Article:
From what I gather, the majority of high schools put athletes on a pedestal, letting them get away with more than others, as well as rewarding them more than others.

There are several problems with this, the first being that other students are placed in the background. Students who take part in the arts in school are often held to a typical standard, where they must follow all of the rules with little leniency and are not as recognized for their achievements as the athletes. However this does not only negatively affect students in the arts, but athletes as well. It might seem a little odd to claim that they are negatively affected while given all the privileges, but it is true to a certain extent.

For example, these athletes will not be adequately prepared for life after high school. After years of being told how wonderful they are and being exempt from average rules of behavior, these students are likely to graduate high school and be shocked at how they are expected to act and how people no longer hand them special privileges.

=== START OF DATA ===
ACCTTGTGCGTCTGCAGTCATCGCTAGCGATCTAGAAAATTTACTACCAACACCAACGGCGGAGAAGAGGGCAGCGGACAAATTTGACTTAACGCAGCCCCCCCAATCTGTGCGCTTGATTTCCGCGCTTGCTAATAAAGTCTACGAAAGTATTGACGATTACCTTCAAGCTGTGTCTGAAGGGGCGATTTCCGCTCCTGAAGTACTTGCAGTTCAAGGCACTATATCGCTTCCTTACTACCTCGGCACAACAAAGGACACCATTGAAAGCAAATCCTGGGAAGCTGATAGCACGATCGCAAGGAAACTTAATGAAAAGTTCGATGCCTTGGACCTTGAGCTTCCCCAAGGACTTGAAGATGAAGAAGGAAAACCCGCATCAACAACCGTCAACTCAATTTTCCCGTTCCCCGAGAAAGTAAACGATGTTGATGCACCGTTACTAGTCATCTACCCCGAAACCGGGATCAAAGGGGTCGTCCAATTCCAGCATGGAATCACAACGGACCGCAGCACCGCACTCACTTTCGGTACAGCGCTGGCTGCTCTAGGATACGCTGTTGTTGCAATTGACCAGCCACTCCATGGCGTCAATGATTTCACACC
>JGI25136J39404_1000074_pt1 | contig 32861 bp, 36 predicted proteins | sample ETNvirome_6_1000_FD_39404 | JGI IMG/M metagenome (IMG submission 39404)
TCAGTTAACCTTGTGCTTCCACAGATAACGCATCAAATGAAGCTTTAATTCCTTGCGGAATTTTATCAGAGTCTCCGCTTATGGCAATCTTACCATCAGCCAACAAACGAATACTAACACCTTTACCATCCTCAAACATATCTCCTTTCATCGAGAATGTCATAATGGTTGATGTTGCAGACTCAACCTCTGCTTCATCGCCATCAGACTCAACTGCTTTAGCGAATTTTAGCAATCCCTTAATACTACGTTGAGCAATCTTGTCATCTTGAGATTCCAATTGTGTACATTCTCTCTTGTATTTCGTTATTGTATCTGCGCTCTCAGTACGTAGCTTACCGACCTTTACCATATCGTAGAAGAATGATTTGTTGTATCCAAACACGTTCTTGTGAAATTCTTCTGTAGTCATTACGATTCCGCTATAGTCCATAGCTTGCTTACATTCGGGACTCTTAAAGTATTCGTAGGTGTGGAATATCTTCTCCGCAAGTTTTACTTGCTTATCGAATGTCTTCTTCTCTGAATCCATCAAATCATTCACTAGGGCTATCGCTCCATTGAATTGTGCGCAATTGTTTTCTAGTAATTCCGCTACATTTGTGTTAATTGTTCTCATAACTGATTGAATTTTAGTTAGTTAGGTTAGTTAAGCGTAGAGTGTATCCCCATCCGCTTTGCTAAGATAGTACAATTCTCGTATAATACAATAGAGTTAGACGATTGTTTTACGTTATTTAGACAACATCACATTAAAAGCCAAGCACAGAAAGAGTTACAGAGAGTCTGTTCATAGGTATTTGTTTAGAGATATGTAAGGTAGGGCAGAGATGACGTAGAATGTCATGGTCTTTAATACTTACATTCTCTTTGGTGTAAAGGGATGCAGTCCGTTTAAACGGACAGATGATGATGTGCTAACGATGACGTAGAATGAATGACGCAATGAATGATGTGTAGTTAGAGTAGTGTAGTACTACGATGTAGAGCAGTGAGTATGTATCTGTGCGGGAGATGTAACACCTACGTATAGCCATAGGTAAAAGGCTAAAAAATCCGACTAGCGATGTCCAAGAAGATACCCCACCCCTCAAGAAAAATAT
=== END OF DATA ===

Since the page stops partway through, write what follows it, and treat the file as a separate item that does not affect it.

Both students involved in the arts and athletics are hurt here as well because they are all missing out on the crucial socialization of one group with another that may have different interests.

It is so important that these groups meet so that they are able to network with others who maybe aren't exactly like them. There is also always the possibility that students will find new interests that they did not even know they had by speaking to others outside of their groups.